BROOKLYN — The race for the open City Council seat representing parts of Brooklyn will be decided Tuesday, with the winner of the upcoming Democratic primary likely running unopposed in November.
The District 45 seat is currently filled by Farah Louis, who won a special election just over a month ago — on May 14 — to replace now-Public Advocate Jumaane Williams.
Williams vacated his seat after winning a separate special election, after then-Public Advocate Tish James became New York’s Attorney General.
The winner will represent Flatbush, East Flatbush, Flatlands, Midwood and Canarsie.
Louis, the former deputy chief of staff for then-councilman Williams, is running for re-election after just a month on the job, but she’ll have to go through seven other candidates in Tuesday’s primary first.
She faces Anthony Alexis, Monique Chandler-Waterman, Victor Jordan, Jovia Radix, Xamayla Rose, Adina Sash and L. Rickie Tulloch.
Chandler-Waterman had the support of Williams in the May special election, and seemingly has the best chance among challengers to unseat Louis. She was the runner up in the May race, with nearly 30% of the vote compared to Louis’ 43%.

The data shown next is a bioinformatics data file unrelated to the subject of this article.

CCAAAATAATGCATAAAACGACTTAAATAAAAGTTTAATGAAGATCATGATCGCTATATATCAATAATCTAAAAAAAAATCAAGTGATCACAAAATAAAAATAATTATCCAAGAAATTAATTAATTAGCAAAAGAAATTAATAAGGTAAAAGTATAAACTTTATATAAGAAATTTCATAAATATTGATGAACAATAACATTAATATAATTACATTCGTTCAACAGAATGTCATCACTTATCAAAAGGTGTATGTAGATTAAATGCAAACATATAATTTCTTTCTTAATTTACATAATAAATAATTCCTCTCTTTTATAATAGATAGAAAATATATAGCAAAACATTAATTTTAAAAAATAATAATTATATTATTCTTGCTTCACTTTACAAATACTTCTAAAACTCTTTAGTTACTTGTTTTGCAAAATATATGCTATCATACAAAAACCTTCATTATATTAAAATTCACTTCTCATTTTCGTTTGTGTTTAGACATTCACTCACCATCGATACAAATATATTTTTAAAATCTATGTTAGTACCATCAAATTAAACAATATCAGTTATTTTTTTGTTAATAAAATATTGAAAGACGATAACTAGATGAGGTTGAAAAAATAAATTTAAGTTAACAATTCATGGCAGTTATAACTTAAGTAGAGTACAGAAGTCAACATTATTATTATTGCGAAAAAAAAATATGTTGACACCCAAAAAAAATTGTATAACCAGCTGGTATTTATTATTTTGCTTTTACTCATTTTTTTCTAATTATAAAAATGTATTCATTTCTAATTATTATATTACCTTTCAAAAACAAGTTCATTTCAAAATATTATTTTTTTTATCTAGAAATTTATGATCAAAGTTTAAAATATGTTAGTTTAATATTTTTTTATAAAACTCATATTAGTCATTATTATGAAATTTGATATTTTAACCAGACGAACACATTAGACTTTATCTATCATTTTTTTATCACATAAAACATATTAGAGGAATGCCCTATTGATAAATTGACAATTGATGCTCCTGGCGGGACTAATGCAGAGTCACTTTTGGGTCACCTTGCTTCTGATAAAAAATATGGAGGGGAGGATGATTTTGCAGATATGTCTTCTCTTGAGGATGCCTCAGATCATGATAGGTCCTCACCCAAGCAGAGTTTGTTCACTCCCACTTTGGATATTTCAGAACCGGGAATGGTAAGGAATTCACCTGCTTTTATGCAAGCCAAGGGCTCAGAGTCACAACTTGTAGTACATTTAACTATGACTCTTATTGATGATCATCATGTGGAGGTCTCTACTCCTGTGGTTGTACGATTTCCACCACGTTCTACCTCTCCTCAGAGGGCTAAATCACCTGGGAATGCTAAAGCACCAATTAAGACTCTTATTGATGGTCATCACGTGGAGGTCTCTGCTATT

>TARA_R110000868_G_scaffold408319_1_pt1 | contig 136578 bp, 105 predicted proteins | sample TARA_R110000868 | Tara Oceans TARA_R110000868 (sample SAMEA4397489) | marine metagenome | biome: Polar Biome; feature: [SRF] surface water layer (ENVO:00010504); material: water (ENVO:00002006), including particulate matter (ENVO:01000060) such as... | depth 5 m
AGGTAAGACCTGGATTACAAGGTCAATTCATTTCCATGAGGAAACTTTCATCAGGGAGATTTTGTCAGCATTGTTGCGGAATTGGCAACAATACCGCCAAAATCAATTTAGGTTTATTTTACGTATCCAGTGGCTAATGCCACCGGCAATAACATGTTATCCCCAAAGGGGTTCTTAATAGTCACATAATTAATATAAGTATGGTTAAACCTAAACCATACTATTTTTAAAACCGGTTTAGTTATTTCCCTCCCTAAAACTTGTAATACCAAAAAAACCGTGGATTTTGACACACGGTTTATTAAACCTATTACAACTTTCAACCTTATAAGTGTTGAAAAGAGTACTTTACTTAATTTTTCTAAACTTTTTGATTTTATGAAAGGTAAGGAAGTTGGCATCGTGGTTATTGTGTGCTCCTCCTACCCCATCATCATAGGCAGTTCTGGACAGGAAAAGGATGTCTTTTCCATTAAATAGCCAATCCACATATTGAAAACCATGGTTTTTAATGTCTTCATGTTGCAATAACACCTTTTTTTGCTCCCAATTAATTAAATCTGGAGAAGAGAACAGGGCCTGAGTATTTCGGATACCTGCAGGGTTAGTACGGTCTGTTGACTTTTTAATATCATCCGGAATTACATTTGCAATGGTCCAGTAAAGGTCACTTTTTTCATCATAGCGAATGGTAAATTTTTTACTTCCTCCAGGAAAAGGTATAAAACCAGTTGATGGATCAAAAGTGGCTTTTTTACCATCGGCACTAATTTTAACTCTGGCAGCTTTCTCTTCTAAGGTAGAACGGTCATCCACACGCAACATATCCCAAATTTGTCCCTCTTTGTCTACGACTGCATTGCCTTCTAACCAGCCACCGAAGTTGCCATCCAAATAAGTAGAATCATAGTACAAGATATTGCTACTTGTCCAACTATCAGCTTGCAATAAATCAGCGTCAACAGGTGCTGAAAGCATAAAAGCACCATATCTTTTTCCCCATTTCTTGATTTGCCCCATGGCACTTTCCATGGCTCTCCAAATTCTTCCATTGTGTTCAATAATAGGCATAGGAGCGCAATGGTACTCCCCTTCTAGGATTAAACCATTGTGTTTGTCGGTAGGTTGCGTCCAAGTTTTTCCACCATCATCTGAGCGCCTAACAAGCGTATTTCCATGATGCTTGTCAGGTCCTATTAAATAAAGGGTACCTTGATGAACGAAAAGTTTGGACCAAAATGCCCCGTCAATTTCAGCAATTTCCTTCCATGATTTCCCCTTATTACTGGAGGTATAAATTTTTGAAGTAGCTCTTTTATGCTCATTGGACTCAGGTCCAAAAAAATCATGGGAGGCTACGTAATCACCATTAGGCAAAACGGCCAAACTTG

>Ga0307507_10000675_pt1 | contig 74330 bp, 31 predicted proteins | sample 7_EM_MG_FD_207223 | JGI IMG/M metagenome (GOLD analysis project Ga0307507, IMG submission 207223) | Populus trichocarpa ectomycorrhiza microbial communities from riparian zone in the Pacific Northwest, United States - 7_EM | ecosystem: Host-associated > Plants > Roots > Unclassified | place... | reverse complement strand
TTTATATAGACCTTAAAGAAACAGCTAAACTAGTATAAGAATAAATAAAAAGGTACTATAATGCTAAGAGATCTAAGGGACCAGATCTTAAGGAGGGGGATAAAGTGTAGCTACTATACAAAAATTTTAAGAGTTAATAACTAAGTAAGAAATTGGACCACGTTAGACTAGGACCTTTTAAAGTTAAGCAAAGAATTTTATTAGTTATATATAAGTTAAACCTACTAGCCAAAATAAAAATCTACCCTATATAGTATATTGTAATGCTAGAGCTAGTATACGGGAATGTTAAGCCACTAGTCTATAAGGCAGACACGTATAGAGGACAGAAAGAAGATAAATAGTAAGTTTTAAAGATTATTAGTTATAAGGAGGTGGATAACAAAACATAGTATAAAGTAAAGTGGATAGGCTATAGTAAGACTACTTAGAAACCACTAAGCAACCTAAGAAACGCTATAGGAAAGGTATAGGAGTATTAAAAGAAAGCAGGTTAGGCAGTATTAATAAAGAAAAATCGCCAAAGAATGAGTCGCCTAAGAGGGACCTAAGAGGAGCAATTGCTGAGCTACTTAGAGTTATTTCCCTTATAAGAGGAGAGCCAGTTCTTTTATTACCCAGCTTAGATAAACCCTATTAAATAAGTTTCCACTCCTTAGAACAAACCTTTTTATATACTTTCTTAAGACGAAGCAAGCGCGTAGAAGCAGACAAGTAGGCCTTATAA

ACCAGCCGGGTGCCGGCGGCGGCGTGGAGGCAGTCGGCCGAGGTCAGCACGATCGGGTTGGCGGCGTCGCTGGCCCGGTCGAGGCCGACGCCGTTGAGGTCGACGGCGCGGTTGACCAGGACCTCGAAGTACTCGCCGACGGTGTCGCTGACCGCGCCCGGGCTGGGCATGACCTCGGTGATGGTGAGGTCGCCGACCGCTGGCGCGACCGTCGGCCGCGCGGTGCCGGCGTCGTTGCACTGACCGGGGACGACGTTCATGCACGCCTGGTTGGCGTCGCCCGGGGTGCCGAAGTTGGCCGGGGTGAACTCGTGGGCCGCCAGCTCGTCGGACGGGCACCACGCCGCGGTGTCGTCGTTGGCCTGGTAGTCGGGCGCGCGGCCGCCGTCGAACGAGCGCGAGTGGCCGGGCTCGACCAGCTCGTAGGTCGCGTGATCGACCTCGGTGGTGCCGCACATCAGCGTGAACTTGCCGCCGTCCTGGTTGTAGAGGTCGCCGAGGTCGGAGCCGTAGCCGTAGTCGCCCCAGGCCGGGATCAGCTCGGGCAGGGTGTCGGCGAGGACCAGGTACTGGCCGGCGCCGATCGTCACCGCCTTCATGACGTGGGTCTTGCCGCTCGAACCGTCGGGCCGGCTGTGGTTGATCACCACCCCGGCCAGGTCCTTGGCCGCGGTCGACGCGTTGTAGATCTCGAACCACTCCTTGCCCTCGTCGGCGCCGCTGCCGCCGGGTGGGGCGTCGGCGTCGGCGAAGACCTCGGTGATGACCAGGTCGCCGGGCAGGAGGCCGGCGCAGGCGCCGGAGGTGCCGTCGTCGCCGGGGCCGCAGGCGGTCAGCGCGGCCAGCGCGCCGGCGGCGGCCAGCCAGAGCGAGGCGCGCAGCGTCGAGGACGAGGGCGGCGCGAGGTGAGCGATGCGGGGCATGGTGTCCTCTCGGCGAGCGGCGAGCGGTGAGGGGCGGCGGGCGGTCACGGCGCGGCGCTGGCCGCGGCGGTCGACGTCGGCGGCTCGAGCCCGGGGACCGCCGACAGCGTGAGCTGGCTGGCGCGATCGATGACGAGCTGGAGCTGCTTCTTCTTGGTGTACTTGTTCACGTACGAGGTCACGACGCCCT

Sash is best known as the woman behind the popular Instagram account @flatbushgirl, featuring a satire and social commentary “character,” primarily focusing on the Orthodox Jewish community. The account, featuring posts that have sometimes sparked controversy, has nearly 45,000 followers.
Rose is the managing director of policy and advocacy at The Christopher Rose Community Empowerment Campaign (CRCEC), a Brooklyn organization that “seeks to fight youth violence by raising community awareness and creating solutions by offering positive alternatives,” according to their Facebook page.
Alexis is a former senior center supervisor and was an employee for the state Assembly and City Council.
Jordan is an economist and former high school teacher.
Radix is a former Brooklyn Regional Representative for Gov. Andrew Cuomo’s office and graduated from law school in 2018.
Tulloch has held several public service posts, including as senior director at NYC Health and Hospitals and on Community Board 17.
The electoral domino effect created when James left for Albany continues with the June 25 primary and Nov. 5 general election.
Including the special elections that resulted in the election of Williams as public advocate and Louis as councilwoman, the redundant elections for City Council and public advocate could cost taxpayers nearly $23 million.